Monday, November 22, 2010

GM Foods


I spoke to a farmer recently that, like many in is business, support genetically modified crops. His argument was that the poor wouldn’t be able to feed their families if crops were grow organically because it is so much more expensive to raise crops using natural methods. He also said that the extra expense would spill over into other products like sugar, milk, and bread. I can’t argue against the cost of growing GMO’s, but I can’t support it just because it’s more cost effective. According to US Department of Agriculture the percentage of GM corn grown in the United States grown from 7 to 70 percent, and 93 percent of the soybeans grown in the US are GM.

I’m sure you’ve read Jonathan Berr's article that the Food and Drug Administration (FDA )is considering whether to approve the production and sale of genetically modified fish, or frankenfish as it’s being called. Apparently, the argument is over labeling. The biotech industry is concerned that consumers won’t buy the fish if the product label spells out that the fish is genetically modified. Most fish in the US are raised on fish farms, but salmon, by in large, is still caught in the wild. The fishermen aren’t able to keep up with the demand and the supply of wild salmon in this country is shrinking. I assure you, the solution is not to make a frankenfish. According to CNN
"The fish's rapid growth will be boosted by the injection of a combination of a growth gene (GH-coding sequences) from the Pacific Chinook salmon and genetic material (the AFP gene) from the ocean pout - a large, eel-like fish - into the fertilized eggs of Atlantic salmon, making the recombined DNA present in cells throughout the body of the fish. The Chinook gene promotes the growth to market size, and the pout gene allows the fish to grow in the winter as well as the summer."
The FDA is only looking at whether this fish is safe compared to other farm raised or wild salmon. Today is the last day for your voice to be heard concerning the labeling of this potentially dangerous fish. Aquabay Technologies plans to breed the salmon in an inland facility in Canada, however, they will raise the fish in Panama.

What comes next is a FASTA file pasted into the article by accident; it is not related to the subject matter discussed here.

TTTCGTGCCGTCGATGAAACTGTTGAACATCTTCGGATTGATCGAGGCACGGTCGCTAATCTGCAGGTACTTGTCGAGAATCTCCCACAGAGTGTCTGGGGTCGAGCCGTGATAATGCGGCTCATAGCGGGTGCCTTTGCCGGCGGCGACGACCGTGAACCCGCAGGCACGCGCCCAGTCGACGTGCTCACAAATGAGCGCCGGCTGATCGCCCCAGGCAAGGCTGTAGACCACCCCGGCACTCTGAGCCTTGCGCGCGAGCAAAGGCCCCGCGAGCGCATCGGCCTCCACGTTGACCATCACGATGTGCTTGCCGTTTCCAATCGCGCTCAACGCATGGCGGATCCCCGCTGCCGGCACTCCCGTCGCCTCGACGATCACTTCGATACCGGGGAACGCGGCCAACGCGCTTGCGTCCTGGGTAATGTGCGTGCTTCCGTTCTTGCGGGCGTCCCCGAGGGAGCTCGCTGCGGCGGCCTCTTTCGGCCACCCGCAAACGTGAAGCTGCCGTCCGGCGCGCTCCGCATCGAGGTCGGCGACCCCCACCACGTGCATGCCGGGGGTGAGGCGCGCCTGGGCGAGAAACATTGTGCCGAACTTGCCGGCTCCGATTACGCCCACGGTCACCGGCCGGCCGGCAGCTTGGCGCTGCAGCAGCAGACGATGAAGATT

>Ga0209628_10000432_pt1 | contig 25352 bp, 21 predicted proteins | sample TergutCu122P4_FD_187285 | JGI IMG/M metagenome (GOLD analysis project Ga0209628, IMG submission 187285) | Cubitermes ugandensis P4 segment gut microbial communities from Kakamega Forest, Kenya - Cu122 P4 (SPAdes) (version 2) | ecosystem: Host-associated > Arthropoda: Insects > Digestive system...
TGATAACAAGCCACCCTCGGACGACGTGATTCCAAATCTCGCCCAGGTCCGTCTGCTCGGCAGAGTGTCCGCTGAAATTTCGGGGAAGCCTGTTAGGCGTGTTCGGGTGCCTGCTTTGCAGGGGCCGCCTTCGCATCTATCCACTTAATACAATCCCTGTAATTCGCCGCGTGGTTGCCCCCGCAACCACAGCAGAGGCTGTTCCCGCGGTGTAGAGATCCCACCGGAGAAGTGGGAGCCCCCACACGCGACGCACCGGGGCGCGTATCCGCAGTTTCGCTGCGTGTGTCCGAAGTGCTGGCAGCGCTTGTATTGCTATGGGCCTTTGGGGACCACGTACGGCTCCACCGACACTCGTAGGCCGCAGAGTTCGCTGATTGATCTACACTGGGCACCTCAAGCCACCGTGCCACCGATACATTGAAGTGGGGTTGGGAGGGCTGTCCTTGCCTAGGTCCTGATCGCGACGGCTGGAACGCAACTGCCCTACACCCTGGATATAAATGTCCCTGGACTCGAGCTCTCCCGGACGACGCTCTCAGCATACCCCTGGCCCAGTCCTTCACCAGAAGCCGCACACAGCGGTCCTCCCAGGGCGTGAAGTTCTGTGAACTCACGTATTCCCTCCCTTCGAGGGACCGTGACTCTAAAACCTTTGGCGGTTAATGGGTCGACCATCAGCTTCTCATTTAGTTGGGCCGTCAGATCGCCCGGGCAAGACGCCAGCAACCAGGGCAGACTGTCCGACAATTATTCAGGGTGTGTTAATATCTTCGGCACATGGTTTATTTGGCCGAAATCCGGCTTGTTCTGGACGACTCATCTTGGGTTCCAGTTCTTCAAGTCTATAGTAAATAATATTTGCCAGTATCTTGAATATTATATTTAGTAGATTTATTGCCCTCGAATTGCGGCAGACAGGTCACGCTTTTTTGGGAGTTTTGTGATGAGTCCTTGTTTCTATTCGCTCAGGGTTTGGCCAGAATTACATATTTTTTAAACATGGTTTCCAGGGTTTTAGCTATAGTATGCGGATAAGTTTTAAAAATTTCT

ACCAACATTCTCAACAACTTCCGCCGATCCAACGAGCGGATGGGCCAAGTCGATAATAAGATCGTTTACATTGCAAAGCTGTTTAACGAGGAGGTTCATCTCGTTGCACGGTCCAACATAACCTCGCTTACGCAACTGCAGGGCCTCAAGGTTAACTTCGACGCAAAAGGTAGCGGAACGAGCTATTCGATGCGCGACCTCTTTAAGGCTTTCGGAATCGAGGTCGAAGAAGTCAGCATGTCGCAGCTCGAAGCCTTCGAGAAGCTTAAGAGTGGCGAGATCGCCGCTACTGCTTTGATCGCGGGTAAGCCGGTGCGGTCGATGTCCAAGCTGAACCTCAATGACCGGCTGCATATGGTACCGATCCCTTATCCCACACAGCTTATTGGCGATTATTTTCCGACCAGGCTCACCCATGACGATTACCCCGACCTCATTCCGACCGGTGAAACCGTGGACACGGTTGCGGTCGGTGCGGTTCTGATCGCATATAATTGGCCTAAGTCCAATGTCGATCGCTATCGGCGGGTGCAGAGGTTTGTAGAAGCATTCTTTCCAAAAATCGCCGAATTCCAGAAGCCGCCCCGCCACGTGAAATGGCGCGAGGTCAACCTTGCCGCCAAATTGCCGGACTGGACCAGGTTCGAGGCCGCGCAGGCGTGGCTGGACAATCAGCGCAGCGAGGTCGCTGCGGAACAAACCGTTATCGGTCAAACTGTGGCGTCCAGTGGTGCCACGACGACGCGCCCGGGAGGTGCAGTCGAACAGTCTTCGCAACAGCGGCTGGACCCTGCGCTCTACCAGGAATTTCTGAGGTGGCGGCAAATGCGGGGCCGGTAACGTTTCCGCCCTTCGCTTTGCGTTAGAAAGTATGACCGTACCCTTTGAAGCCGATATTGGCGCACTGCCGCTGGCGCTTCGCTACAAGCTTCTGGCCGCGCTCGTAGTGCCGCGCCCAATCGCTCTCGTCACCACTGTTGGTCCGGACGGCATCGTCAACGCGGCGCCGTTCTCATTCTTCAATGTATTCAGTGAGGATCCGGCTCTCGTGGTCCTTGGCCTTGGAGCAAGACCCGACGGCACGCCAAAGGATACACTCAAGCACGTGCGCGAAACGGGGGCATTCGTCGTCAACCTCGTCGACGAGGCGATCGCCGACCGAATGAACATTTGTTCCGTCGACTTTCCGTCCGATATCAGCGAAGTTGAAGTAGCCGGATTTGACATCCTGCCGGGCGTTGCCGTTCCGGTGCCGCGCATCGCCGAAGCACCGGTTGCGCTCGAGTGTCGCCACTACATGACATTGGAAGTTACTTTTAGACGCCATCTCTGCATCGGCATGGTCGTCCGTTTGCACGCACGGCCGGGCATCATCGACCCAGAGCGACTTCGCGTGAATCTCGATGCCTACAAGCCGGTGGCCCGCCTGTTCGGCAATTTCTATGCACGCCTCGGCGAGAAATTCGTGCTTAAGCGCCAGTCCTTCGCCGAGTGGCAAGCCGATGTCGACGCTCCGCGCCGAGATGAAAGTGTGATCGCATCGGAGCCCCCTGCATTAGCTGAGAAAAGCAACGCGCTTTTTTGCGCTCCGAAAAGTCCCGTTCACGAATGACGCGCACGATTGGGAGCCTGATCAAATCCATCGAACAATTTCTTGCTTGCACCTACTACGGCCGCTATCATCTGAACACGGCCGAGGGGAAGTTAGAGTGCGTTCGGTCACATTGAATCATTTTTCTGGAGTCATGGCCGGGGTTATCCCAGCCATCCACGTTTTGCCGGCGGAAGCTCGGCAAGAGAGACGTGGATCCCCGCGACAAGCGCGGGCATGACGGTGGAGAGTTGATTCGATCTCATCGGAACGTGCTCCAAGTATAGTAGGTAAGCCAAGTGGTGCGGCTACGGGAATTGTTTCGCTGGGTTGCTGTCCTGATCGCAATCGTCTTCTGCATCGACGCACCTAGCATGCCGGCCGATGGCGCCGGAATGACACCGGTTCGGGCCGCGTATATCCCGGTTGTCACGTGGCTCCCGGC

This past summer, according to Micheal J Crumb of the Associated Press, a California judge halted the planting of GM sugar beets until the USDA could complete an impact study on how these organisms affect the traditional crops. Fifty percent of the US’s sugar comes from sugar beets that have been planted with products like Genuity Roundup Ready Sugarbeets. The apparent benefit is that farmers are able to use pesticides on the crops without killing the plant itself. Companies like Monsanto would have you believe that farmers and consumers will suffer if GMO’s aren’t allowed to be planted, but that isn’t the case. The Animal and Plant Health Inspection Service (APHIS), an office of the USDA, has opened a comment period asking for input from retailers, farmers, university professors, dealers, and agricultural organizations on the Environmental Assessment. All interested parties have until December 6 to make their voices heard.

It is essential that we, as consumers, stay informed. The Non-GMO Project supports the verifying and labeling of products and that believes we have the right to make informed choices about whether we want to consume GM products. The Project’s role is to make certain we have accessible Non-GMO alternatives in our future. Voting Block is a site that allows you to tell your elected representatives where you stand on the issue and what they should to earn your vote. Remember to let your voice be heard!


************UPDATE*************

3 comments:

Quentin said...

Much though I appreciate your point of view,and I have no informtion on which to judge the accuracy of the infromaiton you put out, since I see nothing on your site to tell me what if anything you're trained in or have properly educated yourself. So I have to go by what I see in your column to judge how good and helpful your opinion is, based on the knowledge I have alerady developed for myself about the subject you're writing on. In this case, one glaring error that makes me shy away from your column and will not help your credibility with me as a trained, skilled and long-term journalist simply this: you state that the GE/GM salmon Will be fed a hormone to help them grow. That's factually incorrect, since the whole point of the process these fish have gone through is to inert into them a gene that makes them grow faster than other "normal" farmed salmon. That way the farmers can get them out on to the market much faster and save themslves a whole pile of feed and labour. Please do not add to all the misinformaiton that is out there regarding farmed fish and particularly salmon.

Quentin Dodd,
Freelance writer/reporter in British Columbia

marye~ said...

Mr. Dodd, I certainly appreciate your comment and have gone back to make the correction regarding the injection of the growth hormone.
I do not claim to be a journalist. I am simply blogging about issues that concern me. Thank you for your insight.

Anonymous said...

Mr Dodd,
For a "trained, skilled and long-term journalist" your opening sentence is poorly constructed and contains several misspelled words. Perhaps cutting someone a little slack in her own personal blog might be called for in this instance?

“Be the change you want to see in the world.” mahatma gandhi